This has helped his company, one of Backstage Capital’s portfolio companies, significantly expand its audience, Skolnick said.

“We want people to know that there is actually a gay founder behind So Gay Rosé and we are not here to wash the rainbow or make some quick money from the community, but rather to empower and give back, ”Chan added. Starting off with $ 10,000, the duo pledged $ 2.5 million to straight white male investors, but decided not to take it and increased their initial round to LGBTQ investors after have set up their DTC sales channel.

“Our initial investors include Jonathan Mildenhall, a former CMO at Airbnb and SVP at Coca-Cola

, with her husband Mirco Gros; Gayle Troberman, Marketing Director of iHeartMedia and his wife Sue Turner; and a group of investors from the Gaingels, an LGBTQ investment syndicate, ”Chan said.

“It was important for us to increase our first round of funding to the LGBTQ community, and we’re proud to say we’re one of the only brands to have done so.”

Ubiquitous misogyny and intersectionality

For CPG entrepreneurs who are both women and LGBTQ, raising capital might be more intimidating, as Hamilton explained: “I think like a lot of things, discrimination or neglecting LGBTQ entrepreneurs begins with the misogyny that is pervasive throughout venture capital in general. “

Suzie Yorke, founder of Love Good Fats who describes herself as a ‘proud and proud lesbian’ working for CPG as a marketing manager for more than two decades, said she has always been the only LGBTQ woman at the table to fundraise funds for his keto. friendly snack company.

“With fundraising,” Yorke said, “from what incubators and mentors have shared – it’s about building trust in the idea, the brand and the CEO – and with intersectionality , mostly white men across the table cutting the checks, it’s just a harder dynamic.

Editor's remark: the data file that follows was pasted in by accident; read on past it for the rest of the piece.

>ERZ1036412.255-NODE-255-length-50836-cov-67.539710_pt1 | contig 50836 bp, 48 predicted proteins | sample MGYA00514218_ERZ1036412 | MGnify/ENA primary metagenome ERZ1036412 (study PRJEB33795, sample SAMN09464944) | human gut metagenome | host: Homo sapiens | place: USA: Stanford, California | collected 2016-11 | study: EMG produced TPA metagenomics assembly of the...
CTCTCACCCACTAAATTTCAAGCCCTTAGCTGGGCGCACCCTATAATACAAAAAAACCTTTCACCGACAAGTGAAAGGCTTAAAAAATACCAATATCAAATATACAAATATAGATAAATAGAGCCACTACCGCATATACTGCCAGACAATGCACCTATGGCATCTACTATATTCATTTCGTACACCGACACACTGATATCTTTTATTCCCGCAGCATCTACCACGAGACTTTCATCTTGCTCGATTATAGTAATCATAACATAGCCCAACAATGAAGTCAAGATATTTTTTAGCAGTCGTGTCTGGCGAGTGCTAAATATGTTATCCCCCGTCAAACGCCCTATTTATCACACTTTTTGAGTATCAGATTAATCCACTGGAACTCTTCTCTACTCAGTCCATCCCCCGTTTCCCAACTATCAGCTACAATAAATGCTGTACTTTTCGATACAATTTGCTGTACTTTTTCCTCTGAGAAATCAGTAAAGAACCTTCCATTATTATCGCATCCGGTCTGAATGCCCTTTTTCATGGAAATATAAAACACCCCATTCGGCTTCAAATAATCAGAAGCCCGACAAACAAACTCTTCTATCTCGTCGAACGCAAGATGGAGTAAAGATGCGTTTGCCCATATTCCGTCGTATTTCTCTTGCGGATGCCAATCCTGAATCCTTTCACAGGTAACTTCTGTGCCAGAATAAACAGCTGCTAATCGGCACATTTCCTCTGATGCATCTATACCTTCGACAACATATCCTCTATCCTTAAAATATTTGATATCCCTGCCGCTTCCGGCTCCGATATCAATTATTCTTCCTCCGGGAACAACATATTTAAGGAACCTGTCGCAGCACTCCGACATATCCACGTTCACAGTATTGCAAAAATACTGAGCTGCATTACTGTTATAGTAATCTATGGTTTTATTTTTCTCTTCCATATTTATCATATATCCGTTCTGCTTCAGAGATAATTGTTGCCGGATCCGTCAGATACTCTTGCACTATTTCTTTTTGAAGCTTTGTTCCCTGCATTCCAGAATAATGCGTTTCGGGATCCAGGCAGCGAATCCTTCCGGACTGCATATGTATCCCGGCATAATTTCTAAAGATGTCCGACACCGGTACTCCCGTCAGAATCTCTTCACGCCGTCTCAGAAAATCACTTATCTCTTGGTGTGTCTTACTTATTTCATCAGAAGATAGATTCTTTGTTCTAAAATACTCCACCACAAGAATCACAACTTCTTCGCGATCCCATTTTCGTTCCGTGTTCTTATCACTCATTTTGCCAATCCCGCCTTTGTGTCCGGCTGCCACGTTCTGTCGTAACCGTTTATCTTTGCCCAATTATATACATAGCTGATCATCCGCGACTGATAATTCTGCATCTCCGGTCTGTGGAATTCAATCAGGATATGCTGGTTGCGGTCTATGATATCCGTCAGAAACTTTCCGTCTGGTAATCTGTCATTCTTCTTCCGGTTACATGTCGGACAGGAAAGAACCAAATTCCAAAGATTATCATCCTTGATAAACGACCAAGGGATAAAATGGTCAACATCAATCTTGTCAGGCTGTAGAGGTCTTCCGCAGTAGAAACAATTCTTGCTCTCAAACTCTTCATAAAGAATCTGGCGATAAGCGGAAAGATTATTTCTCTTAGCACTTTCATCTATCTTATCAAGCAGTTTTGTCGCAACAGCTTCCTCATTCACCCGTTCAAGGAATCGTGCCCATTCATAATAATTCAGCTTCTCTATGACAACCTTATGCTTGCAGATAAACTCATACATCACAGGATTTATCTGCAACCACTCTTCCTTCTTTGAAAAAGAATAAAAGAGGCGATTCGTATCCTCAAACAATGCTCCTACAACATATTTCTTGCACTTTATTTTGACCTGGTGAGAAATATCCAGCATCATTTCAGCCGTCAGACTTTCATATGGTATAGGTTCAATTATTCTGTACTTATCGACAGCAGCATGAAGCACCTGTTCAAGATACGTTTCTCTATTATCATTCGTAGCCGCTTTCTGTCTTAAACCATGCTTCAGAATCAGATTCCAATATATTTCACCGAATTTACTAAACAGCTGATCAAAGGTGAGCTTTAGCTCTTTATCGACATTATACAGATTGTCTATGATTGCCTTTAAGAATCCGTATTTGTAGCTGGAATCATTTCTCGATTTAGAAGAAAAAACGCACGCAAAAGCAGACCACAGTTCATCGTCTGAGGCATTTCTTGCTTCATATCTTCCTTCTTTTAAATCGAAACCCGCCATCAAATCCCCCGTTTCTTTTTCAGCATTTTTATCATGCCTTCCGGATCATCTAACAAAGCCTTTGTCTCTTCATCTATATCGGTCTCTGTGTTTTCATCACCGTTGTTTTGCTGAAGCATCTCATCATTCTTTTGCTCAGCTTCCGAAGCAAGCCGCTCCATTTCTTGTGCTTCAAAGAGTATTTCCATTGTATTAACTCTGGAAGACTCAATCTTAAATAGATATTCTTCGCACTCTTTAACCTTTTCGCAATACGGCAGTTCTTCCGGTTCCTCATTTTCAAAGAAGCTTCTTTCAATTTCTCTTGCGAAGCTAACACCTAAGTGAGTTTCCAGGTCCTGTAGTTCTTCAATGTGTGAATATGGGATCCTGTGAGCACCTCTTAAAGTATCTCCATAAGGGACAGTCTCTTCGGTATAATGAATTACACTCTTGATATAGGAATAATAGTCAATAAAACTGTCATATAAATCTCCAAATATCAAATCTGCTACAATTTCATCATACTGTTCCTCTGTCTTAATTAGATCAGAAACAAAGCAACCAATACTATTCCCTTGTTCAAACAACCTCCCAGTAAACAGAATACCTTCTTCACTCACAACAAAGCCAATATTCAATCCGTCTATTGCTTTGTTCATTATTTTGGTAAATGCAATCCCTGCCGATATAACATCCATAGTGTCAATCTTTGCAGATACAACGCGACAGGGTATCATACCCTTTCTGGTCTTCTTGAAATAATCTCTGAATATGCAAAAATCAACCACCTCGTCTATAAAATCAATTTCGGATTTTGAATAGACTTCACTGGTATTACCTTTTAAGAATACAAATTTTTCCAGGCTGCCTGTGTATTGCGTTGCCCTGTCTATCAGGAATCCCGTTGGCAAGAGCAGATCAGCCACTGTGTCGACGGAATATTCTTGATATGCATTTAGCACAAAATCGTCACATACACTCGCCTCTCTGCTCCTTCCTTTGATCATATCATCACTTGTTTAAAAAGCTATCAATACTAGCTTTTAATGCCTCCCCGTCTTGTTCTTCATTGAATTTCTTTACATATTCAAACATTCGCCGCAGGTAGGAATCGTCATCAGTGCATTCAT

That’s because, she explained, “If you’re any different from the privileged white men who have successful careers – whether it’s because of your age, gender, sexuality, culture, or location. ‘other biases – it is a bit more difficult for them to identify with, understand, be understood and make the connection needed to get the support needed to raise funds.

Other risks for queer female founders are that they are more likely to face rejection and question social norms, says Coolhaus founder Natasha Case, although these can sometimes serve as an advantage for women. entrepreneurship.

“Heterosexual women are more likely to be marginalized because for homosexual women there is often a non-threatening relationship with men, so there is more access. [to resources]”said Case.

The main advantage of positioning as a minority owned brand is having a unique history and an edge for disruption, says Case. “I think there has been a shift towards the under-represented founders, which is fantastic, and there’s no denying that capitalism is driving it,” she said.

“I think people have come to believe that there is business value in companies with various foundations, so there is money to be spent on it. It will definitely change the business landscape, and we can build better businesses with this thesis. “